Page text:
Network-provider-independent overlays for resilience and quality of service.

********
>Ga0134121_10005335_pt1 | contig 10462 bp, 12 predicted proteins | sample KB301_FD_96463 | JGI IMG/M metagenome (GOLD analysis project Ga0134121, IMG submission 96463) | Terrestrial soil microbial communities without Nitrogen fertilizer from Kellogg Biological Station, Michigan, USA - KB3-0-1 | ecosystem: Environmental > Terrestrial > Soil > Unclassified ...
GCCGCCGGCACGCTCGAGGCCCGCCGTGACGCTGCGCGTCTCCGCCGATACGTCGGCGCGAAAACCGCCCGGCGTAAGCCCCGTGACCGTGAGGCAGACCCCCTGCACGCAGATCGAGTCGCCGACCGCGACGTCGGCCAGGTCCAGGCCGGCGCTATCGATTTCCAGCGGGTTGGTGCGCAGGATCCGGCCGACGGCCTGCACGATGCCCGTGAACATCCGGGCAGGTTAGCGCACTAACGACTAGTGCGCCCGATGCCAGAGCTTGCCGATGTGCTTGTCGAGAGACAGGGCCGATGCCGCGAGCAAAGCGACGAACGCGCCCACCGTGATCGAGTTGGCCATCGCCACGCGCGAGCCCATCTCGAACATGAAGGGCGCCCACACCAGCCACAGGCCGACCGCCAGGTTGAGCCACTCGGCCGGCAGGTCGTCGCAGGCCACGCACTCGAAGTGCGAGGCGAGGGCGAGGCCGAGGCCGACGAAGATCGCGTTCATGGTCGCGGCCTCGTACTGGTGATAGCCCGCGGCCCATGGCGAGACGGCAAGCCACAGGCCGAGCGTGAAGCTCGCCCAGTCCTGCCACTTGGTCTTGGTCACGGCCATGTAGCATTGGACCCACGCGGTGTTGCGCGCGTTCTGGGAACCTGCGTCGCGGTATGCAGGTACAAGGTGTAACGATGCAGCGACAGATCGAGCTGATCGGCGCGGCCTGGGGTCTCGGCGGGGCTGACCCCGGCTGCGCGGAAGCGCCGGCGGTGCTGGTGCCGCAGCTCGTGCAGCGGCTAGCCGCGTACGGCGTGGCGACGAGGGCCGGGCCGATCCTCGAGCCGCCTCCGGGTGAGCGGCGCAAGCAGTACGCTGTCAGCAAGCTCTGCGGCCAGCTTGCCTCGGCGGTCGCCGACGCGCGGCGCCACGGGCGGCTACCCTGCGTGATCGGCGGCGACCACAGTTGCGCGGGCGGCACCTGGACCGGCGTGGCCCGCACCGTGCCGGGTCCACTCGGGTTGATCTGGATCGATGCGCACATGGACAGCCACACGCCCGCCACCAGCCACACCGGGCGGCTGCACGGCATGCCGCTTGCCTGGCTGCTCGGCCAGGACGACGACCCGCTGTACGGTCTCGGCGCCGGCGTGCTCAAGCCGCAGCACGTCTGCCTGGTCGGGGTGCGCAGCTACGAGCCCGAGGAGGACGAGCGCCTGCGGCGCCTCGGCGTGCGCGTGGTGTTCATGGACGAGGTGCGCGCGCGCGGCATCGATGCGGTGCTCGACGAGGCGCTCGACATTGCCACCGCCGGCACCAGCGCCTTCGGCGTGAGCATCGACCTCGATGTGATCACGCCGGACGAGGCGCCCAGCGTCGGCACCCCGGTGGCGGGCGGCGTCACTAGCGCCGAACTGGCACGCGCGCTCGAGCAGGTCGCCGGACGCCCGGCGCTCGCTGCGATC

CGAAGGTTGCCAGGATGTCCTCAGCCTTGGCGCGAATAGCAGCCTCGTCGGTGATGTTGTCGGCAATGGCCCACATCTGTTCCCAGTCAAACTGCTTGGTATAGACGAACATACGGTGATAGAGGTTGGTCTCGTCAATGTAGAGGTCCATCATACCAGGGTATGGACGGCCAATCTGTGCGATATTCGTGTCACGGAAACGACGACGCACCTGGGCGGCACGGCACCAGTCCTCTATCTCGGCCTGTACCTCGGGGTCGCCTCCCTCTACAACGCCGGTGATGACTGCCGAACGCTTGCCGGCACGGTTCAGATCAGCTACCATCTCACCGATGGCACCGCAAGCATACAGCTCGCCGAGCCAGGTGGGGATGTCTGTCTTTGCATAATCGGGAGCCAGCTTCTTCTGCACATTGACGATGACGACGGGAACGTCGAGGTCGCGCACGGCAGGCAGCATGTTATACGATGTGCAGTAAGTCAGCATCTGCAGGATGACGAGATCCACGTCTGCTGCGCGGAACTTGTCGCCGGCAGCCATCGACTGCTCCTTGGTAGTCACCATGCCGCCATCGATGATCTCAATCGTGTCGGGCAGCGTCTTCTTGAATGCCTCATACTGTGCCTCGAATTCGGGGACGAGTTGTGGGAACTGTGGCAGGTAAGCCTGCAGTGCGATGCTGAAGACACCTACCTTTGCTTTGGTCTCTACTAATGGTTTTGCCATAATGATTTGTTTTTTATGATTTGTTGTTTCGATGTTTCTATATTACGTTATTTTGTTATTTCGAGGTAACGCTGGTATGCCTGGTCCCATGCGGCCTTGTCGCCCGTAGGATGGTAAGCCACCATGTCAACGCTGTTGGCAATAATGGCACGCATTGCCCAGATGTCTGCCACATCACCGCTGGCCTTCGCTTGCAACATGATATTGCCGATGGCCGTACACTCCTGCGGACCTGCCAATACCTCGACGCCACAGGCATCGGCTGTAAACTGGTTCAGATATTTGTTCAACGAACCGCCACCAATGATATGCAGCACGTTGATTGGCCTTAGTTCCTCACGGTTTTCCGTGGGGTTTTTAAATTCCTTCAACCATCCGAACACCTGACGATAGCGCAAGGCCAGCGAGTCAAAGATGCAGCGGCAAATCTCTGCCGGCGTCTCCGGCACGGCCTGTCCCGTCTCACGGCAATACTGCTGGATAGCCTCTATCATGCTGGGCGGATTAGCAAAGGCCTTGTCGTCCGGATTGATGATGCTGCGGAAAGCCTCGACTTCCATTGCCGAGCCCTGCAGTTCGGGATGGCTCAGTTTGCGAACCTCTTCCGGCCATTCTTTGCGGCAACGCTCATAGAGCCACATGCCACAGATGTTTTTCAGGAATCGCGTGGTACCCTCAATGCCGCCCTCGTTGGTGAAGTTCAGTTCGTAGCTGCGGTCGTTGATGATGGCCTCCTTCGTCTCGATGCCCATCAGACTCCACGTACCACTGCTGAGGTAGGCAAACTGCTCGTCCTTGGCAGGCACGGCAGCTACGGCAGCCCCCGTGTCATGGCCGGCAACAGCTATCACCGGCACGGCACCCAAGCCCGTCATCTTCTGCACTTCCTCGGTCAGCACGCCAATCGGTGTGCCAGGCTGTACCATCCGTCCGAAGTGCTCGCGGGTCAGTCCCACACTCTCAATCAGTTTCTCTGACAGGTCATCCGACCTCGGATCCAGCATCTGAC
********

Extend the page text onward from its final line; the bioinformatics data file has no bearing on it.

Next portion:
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Overlay networks are viewed as one of the solutions addressing the inefficiency and slow evolution of the Internet and have been the subject of significant research. Most existing overlays providing resilience and/or Quality of Service (QoS) need cooperation among different network providers, but an inter-trust issue arises and cannot be easily solved. In this thesis, we mainly focus on network-provider-independent overlays and investigate their performance in providing two different types of service. Specifically, this thesis addresses the following problems: Provider-independent overlay architecture: A provider-independent overlay framework named Resilient Overlay for Mission-Critical Applications (ROMCA) is proposed. We elaborate its structure including component composition and functions and also provide several operational examples. Overlay topology construction for providing resilience service: We investigate the topology design problem of provider-independent overlays aiming to provide resilience service. To be more specific, based on the ROMCA framework, we formulate this problem mathematically and prove its NP-hardness. Three heuristics are proposed and extensive simulations are carried out to verify their effectiveness. Application mapping with resilience and QoS guarantees: Assuming application mapping is the targeted service for ROMCA, we formulate this problem as an Integer Linear Program (ILP). Moreover, a simple but effective heuristic is proposed to address this issue in a time-efficient manner. Simulations with both synthetic and real networks prove the superiority of both solutions over existing ones. Substrate topology information availability and the impact of its accuracy on overlay performance: Based on our survey that summarizes the methodologies available for inferring the selective substrate topology formed among a group of nodes through active probing, we find that such information is usually inaccurate and additional mechanisms are needed to secure a better inferred topology. Therefore, we examine the impact of inferred substrate topology accuracy on overlay performance given only inferred substrate topology information.
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